“Do not be anxious about anything, but in everything, by prayer and petition, with thanksgiving, present your requests to God. And the peace of God, which transcends all understanding, will guard your hearts and your minds in Christ Jesus.” Philippians 4:6-7
Are you a worrier? Don’t despair, worry can be a great springboard into prayer. When you worry you are demonstrating a willingness to take responsibility for something. You are carrying a burden. This is a great beginning, but you need to focus on the “positive possibility” by taking worry into prayer.
“What anxiety and hope actually have in common is a sense of what is possible. In anxiety we anticipate possible danger. In hope we anticipate possible deliverance.” Juergen Moltmann
The Greek word for anxiety is merimnaó which carries a sense of literally “being torn apart.” We all know that feeling of being torn apart, churned up on the inside, as our anxious thoughts prophetically run wild and predict the worst possible scenarios for the burdens we carry. These burdens may be about “anything” – big or small, but all our anythings and “everythings” can be transformed by a simple step.
We need to change trains.
Leave the train of anxiety which is heading to a painful dead-end and catch the new train of prayer which will take you to the place of wholeness, peace and “shalom.” Instead of having a torn heart and a spinning mind, you can find the place of harmony and togetherness, shielded by hope in, and intimacy with Christ. There are three important stops on this prayer train:
This is literally the “place” of prayer. In a world which had no room for the Messiah at Christmas, we often find “no place” for prayer in our lives. We need to make space for God, give a place to the supernatural act of talking to heaven. Having a physical place to go to can be a great help in developing this discipline of space making. The original Greek word also means “to wish towards.” Wishing heavenwards – a great definition of prayer. Wishing to the little gods of money and power will never bring the deliverance hoped for and will inevitably put us back onto the train of worry. However, those who have found the space to wish beyond the earth to a benevolent, redeeming God will be rolling along on the tracks of peace.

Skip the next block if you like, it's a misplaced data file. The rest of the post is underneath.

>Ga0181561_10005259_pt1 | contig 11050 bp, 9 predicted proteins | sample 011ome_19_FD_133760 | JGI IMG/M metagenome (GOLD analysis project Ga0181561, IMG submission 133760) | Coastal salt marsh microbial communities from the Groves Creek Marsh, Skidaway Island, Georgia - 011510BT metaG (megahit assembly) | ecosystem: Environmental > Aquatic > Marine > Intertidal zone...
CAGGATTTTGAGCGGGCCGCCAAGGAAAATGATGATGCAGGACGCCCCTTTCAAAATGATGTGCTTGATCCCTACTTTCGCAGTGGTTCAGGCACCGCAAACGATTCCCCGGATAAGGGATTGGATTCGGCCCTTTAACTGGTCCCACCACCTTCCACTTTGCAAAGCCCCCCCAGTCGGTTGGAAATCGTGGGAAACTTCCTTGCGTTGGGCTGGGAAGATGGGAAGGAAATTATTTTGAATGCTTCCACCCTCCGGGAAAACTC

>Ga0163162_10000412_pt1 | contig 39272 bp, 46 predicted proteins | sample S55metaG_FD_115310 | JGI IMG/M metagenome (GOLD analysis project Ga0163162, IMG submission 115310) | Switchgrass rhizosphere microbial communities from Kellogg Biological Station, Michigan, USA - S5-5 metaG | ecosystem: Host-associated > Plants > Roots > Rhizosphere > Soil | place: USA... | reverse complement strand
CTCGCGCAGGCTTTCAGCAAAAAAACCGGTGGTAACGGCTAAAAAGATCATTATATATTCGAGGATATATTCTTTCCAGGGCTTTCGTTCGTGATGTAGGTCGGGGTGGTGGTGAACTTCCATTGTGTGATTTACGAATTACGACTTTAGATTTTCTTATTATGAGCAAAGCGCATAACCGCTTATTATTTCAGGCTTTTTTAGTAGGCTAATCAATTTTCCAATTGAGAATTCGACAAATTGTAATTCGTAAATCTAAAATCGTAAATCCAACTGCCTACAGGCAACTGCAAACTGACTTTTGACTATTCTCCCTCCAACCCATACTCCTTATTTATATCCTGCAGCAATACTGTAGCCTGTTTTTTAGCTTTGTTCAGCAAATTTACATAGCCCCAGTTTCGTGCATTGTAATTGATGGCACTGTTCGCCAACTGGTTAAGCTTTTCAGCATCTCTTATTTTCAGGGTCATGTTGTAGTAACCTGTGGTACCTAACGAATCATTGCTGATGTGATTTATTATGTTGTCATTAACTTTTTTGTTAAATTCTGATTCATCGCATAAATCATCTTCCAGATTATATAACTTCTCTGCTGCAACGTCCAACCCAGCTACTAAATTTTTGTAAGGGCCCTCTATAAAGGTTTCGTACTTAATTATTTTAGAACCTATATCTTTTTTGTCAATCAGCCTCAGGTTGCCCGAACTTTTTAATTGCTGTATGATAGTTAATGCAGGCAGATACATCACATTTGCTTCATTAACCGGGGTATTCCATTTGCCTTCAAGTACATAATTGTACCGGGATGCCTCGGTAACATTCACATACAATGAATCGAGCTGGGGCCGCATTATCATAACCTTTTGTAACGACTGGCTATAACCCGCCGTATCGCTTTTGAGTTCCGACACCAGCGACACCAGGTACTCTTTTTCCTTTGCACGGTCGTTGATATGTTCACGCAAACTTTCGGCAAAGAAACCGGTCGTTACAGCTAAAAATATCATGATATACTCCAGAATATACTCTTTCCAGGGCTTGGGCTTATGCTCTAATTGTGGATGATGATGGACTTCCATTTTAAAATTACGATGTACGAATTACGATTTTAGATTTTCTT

Deésis – Petition/Supplication
This was often seen as an entreaty addressed to a King. the Greek word means “being in lack”, and true prayer uncovers the bounty of the giver but the sheer dependence of the petitioner. The great Chinese pastor Watchman Nee put it this way.
“True prayer uncovers the emptiness in the petitioner but the fullness in the Petitioned”
It is in this place of supplication that the groanings of the previous post, find their expression. It is in the place of petition that we are thrown into seasons of fasting and tearful entreaty.
This last station is by far the most beautiful. It is finding the place of thanks and gratitude. An attitude of gratitude is the key to successful praying and a life of shalom. It is no surprise that the Greek word gives us the same word for the thanksgiving meal that Jesus shared with his disciples. We are called to bring every person and situation to that place of thankful grace. By prayer, it is as if we can pass on the piece of sacrificial bread to the prayer subject and say “The Body of Christ keep you in eternal life.” Thank you Lord for this person, thank you for this situation. Thank you for taking me to this place and time in my life. Linger long at the station of thanksgiving, as it will truly deliver you from the pagan prayer of worry and accusation.
The Pagan prayer
“And when you pray, do not keep on babbling like pagans, for they think they will be heard because of their many words. Do not be like them, for your Father knows what you need before you ask him.” Matthew 6:7-8
“So do not worry, saying, ‘What shall we eat?’ or ‘What shall we drink?’ or ‘What shall we wear?’ For the pagans run after all these things, and your heavenly Father knows that you need them.” Matthieu 6:31-32
The pagan prayer is a man centred, works orientated (many words) religious duty. It wants things in return for works. It seeks the gift rather than the giver. It prefers food to the Father. It will take you onto the tracks of worry.
Seek a King not a thing!
“But seek first his kingdom and his righteousness, and all these things will be given to you as well.” Matthew 6:33
Seek the giver, seek the Father. You don’t have to pray for stuff. Forget about it! Seek first, prioritize a living, intimate relationship with your Father King and all the blessings of life will follow.
From this place of relationship, provision, peace and security, you will have space to pray for the really important stuff…
Are you on the Shalom train?